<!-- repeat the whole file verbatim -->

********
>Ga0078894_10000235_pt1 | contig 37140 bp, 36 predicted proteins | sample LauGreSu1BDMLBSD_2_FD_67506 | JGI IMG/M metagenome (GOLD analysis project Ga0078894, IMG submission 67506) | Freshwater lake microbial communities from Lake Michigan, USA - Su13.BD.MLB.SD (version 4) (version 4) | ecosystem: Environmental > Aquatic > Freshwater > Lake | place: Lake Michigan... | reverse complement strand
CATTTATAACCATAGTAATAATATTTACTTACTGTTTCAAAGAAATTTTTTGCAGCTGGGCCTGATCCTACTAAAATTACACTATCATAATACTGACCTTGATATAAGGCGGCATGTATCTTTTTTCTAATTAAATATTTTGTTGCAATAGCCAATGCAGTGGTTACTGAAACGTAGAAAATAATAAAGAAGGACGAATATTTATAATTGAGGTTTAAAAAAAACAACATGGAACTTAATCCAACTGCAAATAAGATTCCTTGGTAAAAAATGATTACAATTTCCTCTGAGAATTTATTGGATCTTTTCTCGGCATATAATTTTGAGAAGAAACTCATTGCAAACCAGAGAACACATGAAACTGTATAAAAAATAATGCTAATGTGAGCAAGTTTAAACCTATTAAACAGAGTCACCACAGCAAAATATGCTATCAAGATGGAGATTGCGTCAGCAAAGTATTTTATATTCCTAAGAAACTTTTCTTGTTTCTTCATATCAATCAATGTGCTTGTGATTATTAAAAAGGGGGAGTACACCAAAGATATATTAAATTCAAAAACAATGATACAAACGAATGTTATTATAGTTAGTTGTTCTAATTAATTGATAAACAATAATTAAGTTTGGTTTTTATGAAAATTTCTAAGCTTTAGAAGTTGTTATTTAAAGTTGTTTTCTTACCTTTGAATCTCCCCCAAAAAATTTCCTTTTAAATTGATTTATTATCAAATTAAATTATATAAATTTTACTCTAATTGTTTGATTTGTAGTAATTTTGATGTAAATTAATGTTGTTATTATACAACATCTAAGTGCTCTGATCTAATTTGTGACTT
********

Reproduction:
>Ga0078894_10000235_pt1 | contig 37140 bp, 36 predicted proteins | sample LauGreSu1BDMLBSD_2_FD_67506 | JGI IMG/M metagenome (GOLD analysis project Ga0078894, IMG submission 67506) | Freshwater lake microbial communities from Lake Michigan, USA - Su13.BD.MLB.SD (version 4) (version 4) | ecosystem: Environmental > Aquatic > Freshwater > Lake | place: Lake Michigan... | reverse complement strand
CATTTATAACCATAGTAATAATATTTACTTACTGTTTCAAAGAAATTTTTTGCAGCTGGGCCTGATCCTACTAAAATTACACTATCATAATACTGACCTTGATATAAGGCGGCATGTATCTTTTTTCTAATTAAATATTTTGTTGCAATAGCCAATGCAGTGGTTACTGAAACGTAGAAAATAATAAAGAAGGACGAATATTTATAATTGAGGTTTAAAAAAAACAACATGGAACTTAATCCAACTGCAAATAAGATTCCTTGGTAAAAAATGATTACAATTTCCTCTGAGAATTTATTGGATCTTTTCTCGGCATATAATTTTGAGAAGAAACTCATTGCAAACCAGAGAACACATGAAACTGTATAAAAAATAATGCTAATGTGAGCAAGTTTAAACCTATTAAACAGAGTCACCACAGCAAAATATGCTATCAAGATGGAGATTGCGTCAGCAAAGTATTTTATATTCCTAAGAAACTTTTCTTGTTTCTTCATATCAATCAATGTGCTTGTGATTATTAAAAAGGGGGAGTACACCAAAGATATATTAAATTCAAAAACAATGATACAAACGAATGTTATTATAGTTAGTTGTTCTAATTAATTGATAAACAATAATTAAGTTTGGTTTTTATGAAAATTTCTAAGCTTTAGAAGTTGTTATTTAAAGTTGTTTTCTTACCTTTGAATCTCCCCCAAAAAATTTCCTTTTAAATTGATTTATTATCAAATTAAATTATATAAATTTTACTCTAATTGTTTGATTTGTAGTAATTTTGATGTAAATTAATGTTGTTATTATACAACATCTAAGTGCTCTGATCTAATTTGTGACTT